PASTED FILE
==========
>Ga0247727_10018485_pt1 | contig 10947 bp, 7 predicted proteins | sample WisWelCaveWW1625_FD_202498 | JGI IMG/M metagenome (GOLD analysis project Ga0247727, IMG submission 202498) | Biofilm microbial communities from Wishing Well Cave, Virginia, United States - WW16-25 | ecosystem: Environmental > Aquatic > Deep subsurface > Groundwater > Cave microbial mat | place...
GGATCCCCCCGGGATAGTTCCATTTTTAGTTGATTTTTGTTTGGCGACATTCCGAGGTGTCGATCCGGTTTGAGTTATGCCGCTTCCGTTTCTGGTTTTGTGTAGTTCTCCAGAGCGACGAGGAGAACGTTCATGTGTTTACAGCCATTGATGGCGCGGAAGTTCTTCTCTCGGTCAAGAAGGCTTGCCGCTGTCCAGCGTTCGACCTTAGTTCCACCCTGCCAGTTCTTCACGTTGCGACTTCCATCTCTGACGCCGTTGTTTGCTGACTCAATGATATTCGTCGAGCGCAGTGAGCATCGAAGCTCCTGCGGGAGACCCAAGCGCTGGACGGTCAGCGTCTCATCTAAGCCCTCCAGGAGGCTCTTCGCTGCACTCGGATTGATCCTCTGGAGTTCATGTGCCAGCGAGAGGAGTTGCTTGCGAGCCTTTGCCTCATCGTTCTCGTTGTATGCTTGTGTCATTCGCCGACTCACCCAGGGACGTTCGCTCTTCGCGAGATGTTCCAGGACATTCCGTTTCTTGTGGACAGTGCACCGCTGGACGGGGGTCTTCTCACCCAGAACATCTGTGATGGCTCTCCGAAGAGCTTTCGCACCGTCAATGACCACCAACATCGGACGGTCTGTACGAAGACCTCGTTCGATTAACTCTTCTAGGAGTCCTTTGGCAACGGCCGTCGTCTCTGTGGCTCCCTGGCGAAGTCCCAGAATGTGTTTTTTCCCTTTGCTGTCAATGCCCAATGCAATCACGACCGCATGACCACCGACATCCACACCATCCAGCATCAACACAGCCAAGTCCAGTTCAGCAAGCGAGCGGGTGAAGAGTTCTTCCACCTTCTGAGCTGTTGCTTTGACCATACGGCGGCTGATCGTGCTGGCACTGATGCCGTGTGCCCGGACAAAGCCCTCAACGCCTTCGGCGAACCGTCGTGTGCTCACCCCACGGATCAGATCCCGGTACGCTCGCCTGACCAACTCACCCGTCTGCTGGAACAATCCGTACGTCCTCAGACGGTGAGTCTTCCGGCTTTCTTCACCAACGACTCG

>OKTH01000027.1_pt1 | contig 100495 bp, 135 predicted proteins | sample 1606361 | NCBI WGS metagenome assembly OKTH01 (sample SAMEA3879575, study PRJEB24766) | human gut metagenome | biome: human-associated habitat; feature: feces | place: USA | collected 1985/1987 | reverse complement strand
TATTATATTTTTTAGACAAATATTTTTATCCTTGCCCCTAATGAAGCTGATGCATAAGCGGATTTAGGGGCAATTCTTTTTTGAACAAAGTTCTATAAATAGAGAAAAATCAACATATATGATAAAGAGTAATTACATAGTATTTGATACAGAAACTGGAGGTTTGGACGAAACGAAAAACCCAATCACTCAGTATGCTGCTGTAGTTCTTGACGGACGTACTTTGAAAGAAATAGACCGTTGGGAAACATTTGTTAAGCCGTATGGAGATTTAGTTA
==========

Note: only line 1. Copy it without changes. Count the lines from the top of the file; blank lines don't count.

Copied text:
>Ga0247727_10018485_pt1 | contig 10947 bp, 7 predicted proteins | sample WisWelCaveWW1625_FD_202498 | JGI IMG/M metagenome (GOLD analysis project Ga0247727, IMG submission 202498) | Biofilm microbial communities from Wishing Well Cave, Virginia, United States - WW16-25 | ecosystem: Environmental > Aquatic > Deep subsurface > Groundwater > Cave microbial mat | place...